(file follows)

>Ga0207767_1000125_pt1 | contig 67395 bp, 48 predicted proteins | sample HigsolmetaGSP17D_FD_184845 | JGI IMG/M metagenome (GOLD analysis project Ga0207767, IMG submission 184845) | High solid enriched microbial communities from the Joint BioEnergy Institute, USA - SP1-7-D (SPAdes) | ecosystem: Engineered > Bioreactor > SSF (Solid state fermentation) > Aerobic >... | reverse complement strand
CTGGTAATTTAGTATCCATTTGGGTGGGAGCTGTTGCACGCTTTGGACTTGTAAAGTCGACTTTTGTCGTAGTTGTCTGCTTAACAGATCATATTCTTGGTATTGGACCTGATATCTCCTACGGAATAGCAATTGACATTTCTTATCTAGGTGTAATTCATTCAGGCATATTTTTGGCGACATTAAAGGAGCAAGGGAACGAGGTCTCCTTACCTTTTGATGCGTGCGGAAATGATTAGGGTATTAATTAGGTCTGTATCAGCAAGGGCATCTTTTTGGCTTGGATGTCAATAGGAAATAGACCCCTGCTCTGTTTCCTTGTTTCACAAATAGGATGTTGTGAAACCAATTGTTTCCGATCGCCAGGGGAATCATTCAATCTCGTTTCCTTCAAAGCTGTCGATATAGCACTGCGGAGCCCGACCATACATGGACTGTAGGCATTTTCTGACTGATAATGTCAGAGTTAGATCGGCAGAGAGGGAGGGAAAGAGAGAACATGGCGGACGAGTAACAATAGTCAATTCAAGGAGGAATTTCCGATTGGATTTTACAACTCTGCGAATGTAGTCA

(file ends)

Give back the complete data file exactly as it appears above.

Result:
>Ga0207767_1000125_pt1 | contig 67395 bp, 48 predicted proteins | sample HigsolmetaGSP17D_FD_184845 | JGI IMG/M metagenome (GOLD analysis project Ga0207767, IMG submission 184845) | High solid enriched microbial communities from the Joint BioEnergy Institute, USA - SP1-7-D (SPAdes) | ecosystem: Engineered > Bioreactor > SSF (Solid state fermentation) > Aerobic >... | reverse complement strand
CTGGTAATTTAGTATCCATTTGGGTGGGAGCTGTTGCACGCTTTGGACTTGTAAAGTCGACTTTTGTCGTAGTTGTCTGCTTAACAGATCATATTCTTGGTATTGGACCTGATATCTCCTACGGAATAGCAATTGACATTTCTTATCTAGGTGTAATTCATTCAGGCATATTTTTGGCGACATTAAAGGAGCAAGGGAACGAGGTCTCCTTACCTTTTGATGCGTGCGGAAATGATTAGGGTATTAATTAGGTCTGTATCAGCAAGGGCATCTTTTTGGCTTGGATGTCAATAGGAAATAGACCCCTGCTCTGTTTCCTTGTTTCACAAATAGGATGTTGTGAAACCAATTGTTTCCGATCGCCAGGGGAATCATTCAATCTCGTTTCCTTCAAAGCTGTCGATATAGCACTGCGGAGCCCGACCATACATGGACTGTAGGCATTTTCTGACTGATAATGTCAGAGTTAGATCGGCAGAGAGGGAGGGAAAGAGAGAACATGGCGGACGAGTAACAATAGTCAATTCAAGGAGGAATTTCCGATTGGATTTTACAACTCTGCGAATGTAGTCA